History of Western Calligraphy
Chinese calligraphy history dated back to 4000 years ago. No one can tell exactly when Chinese written language appeared. The oldest language discovered now is Jia Gu Wen, written on the shells of turtles. However, Jia Gu Wen is not a matured written language.
Jia Gu Wen is a script used mainly in Shang dynasty (1600 B.C. -- 1046 B.C.). It's still used in West Zhou dynasty (1046 B.C.-- 771 B.C.) although Da Zhuan is also used at that time. Jia Gu Wen already was written very artistically. But we can not say at that time calligraphy had already been an art.
Qin Shi Huang united the old China in 221 B.C. The official language used in Qin dynasty was Xiao Zhuan. Calligraphy had already been an art at that time. Calligraphy works of Qin dynasty are always high evaluated by calligraphers in history.
Western calligraphy is recognizable by the use of the Roman alphabet, which evolved from the Phoenician, Greek, and Etruscan alphabets. The first Roman alphabet appeared about 600 BC, in Rome, and by the first century developed into Roman imperial capitals carved on stones, Rustic capitals painted on walls, and Roman cursive for daily use. In the second and third centuries the Uncial lettering style developed. It was the monasteries which preserved the calligraphy traditions during the fourth and fifth centuries, when the Roman Empire fell and Europe entered the Dark Ages.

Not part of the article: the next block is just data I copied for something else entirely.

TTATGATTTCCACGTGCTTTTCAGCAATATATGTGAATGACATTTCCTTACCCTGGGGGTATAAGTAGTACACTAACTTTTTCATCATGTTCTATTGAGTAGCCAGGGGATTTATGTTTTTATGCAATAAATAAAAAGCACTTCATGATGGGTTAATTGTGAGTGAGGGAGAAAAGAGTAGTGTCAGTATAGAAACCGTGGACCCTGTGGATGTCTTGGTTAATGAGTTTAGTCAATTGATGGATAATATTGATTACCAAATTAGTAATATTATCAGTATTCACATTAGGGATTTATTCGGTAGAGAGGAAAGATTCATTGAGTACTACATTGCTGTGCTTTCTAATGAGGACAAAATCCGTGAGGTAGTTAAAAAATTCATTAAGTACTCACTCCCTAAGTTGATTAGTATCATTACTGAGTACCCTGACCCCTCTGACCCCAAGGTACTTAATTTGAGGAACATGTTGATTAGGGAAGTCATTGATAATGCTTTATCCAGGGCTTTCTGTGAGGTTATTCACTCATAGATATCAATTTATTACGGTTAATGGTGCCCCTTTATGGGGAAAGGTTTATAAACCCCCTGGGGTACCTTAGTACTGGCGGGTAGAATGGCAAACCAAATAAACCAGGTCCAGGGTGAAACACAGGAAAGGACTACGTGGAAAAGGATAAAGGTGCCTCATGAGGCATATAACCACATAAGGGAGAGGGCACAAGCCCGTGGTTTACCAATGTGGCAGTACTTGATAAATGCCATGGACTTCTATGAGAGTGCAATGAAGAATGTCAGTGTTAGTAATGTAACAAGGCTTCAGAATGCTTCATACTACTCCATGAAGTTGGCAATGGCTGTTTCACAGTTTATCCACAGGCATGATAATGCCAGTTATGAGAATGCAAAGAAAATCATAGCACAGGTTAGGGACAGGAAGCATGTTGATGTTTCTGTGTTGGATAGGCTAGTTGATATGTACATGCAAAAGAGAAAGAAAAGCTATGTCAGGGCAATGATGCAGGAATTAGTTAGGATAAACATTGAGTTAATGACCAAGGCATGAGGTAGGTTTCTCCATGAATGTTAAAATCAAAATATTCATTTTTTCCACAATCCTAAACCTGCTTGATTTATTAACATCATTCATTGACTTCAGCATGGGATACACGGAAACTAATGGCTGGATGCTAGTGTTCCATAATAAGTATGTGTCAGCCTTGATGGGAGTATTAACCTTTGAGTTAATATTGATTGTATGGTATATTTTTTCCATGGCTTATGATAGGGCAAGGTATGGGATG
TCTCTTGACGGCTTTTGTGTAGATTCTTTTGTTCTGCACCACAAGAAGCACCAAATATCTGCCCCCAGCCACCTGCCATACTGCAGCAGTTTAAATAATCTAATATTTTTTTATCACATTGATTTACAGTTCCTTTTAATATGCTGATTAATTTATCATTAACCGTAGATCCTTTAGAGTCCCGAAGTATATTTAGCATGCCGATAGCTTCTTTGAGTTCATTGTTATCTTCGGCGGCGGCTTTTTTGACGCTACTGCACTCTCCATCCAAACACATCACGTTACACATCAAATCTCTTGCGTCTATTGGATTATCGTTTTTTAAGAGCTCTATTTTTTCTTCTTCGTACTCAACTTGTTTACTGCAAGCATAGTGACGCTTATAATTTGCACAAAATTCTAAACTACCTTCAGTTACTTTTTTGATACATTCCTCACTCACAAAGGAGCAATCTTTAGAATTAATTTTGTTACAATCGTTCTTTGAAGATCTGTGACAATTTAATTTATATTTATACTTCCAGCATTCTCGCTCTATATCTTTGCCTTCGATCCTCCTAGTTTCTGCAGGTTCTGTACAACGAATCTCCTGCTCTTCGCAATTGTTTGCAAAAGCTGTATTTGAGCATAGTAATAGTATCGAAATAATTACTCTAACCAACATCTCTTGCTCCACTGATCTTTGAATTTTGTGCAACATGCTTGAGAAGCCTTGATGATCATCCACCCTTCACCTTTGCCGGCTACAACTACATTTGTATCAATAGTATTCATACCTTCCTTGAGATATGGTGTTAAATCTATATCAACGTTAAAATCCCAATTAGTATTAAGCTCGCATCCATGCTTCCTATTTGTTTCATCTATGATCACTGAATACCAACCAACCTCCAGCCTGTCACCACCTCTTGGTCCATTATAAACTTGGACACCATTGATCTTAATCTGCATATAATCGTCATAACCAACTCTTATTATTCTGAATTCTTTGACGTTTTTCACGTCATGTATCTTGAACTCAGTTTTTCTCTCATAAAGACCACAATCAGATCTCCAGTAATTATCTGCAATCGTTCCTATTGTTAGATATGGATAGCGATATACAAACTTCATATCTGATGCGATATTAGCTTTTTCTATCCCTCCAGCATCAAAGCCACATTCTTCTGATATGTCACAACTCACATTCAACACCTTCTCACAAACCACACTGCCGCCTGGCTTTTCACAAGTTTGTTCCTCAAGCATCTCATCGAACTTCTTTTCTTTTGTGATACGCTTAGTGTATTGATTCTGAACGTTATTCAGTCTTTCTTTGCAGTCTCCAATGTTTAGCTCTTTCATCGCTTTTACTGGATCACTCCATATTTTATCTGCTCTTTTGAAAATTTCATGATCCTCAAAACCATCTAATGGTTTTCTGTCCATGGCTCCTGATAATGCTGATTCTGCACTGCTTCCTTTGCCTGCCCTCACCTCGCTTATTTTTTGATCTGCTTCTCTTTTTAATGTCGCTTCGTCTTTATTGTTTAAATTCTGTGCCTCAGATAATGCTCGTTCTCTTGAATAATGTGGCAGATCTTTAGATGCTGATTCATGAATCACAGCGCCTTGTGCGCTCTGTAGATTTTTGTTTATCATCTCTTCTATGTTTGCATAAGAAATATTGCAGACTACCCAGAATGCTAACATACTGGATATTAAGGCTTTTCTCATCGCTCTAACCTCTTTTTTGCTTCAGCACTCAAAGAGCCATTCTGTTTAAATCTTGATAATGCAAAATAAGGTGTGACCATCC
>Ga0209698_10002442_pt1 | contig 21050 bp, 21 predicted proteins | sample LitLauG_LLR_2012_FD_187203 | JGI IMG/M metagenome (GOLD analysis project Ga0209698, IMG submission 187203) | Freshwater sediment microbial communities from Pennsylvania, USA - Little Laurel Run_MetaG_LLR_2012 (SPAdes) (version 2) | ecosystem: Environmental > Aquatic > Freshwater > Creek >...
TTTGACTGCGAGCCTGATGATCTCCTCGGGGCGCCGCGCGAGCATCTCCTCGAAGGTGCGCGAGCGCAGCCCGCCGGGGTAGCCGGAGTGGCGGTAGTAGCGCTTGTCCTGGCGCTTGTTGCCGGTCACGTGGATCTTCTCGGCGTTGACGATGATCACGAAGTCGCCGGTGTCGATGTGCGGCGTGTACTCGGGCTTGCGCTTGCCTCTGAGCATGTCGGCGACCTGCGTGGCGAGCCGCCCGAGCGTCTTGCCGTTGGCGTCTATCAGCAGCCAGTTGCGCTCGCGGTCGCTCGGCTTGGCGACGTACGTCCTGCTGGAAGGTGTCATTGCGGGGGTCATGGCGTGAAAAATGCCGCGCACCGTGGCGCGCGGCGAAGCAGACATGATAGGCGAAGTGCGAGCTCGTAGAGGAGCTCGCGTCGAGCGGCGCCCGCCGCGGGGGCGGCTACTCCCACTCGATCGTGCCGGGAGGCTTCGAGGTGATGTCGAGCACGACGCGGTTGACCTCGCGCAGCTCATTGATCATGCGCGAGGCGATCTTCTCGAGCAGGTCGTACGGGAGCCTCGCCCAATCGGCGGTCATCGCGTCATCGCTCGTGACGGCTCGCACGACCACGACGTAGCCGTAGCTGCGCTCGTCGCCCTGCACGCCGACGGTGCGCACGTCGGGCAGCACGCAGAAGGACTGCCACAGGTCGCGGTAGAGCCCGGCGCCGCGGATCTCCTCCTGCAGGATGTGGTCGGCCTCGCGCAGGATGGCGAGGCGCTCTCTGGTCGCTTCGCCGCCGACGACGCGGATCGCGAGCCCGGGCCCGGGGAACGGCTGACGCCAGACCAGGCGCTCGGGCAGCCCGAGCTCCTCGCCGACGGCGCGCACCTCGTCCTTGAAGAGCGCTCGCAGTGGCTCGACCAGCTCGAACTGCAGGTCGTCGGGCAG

At the height of the Roman Empire its power reached as far as Great Britain; when the empire fell, its literary influence remained. The Semi-uncial generated the Irish Semi-uncial, the small Anglo-Saxon. Each region seemed to have develop its own standards following the main monastery of the region (i.e. Merovingian script, Laon script, Luxeuil script, Visigothic script, Beneventan script) which are mostly cursive and hardly readable.
When, in the tenth century, the Turks migrated to the West from their original home in the steppes of northwest China, they came into contact in Turkestan, Afghanistan and Iran with the religion and culture of the Islamic world. The mass conversion to Islamic, which resulted from this migration, was accompanied by the abandonment of the old Uyghur alphabet they had formerly employed and the adoption of the Arabic script they were to use for nearly a thousand years until the introduction of the new Turkish alphabet in 1928. But the inherently artistic nature of the Turks inspired them with deep love for the Arabic script, which they themselves greatly improved by the introduction of a number of changes in form.